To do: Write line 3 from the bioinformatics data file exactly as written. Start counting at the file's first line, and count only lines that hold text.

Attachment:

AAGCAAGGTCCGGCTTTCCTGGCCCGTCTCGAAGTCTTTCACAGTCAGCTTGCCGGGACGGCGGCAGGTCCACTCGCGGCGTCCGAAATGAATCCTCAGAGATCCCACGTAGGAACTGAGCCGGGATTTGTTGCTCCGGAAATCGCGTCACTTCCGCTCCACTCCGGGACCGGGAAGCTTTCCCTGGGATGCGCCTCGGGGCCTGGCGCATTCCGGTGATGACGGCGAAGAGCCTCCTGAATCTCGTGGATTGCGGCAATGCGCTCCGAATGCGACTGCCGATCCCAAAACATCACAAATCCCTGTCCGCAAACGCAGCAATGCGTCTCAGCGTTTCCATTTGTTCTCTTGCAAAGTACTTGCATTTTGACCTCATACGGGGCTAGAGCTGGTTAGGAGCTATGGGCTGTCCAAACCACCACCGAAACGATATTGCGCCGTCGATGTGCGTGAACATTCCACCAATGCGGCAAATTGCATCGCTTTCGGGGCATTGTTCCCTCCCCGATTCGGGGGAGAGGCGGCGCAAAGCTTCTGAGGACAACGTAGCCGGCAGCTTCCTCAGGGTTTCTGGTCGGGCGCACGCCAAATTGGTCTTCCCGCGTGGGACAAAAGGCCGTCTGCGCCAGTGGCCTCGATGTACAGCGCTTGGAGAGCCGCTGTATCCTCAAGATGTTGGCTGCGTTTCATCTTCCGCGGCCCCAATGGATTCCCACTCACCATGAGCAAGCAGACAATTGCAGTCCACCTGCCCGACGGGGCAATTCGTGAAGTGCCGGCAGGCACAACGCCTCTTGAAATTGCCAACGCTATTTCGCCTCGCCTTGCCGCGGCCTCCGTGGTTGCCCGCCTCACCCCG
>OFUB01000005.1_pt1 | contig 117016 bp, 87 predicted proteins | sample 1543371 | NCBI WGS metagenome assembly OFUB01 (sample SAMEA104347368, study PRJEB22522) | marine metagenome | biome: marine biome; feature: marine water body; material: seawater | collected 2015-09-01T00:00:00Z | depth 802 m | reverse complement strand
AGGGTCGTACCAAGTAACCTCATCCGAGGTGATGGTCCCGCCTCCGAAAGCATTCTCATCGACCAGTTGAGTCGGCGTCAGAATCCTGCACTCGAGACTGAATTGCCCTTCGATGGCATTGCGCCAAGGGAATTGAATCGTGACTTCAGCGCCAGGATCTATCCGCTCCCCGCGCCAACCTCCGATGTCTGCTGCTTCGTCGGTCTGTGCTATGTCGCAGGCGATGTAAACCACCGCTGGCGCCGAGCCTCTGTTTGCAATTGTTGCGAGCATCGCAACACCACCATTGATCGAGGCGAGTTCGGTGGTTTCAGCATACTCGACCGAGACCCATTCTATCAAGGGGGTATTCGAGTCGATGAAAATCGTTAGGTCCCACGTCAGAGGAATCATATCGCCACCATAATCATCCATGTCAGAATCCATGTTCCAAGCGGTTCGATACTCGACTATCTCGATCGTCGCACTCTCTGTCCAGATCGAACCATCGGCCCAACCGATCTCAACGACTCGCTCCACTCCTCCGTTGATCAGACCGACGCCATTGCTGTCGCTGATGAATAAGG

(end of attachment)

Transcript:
AGGGTCGTACCAAGTAACCTCATCCGAGGTGATGGTCCCGCCTCCGAAAGCATTCTCATCGACCAGTTGAGTCGGCGTCAGAATCCTGCACTCGAGACTGAATTGCCCTTCGATGGCATTGCGCCAAGGGAATTGAATCGTGACTTCAGCGCCAGGATCTATCCGCTCCCCGCGCCAACCTCCGATGTCTGCTGCTTCGTCGGTCTGTGCTATGTCGCAGGCGATGTAAACCACCGCTGGCGCCGAGCCTCTGTTTGCAATTGTTGCGAGCATCGCAACACCACCATTGATCGAGGCGAGTTCGGTGGTTTCAGCATACTCGACCGAGACCCATTCTATCAAGGGGGTATTCGAGTCGATGAAAATCGTTAGGTCCCACGTCAGAGGAATCATATCGCCACCATAATCATCCATGTCAGAATCCATGTTCCAAGCGGTTCGATACTCGACTATCTCGATCGTCGCACTCTCTGTCCAGATCGAACCATCGGCCCAACCGATCTCAACGACTCGCTCCACTCCTCCGTTGATCAGACCGACGCCATTGCTGTCGCTGATGAATAAGG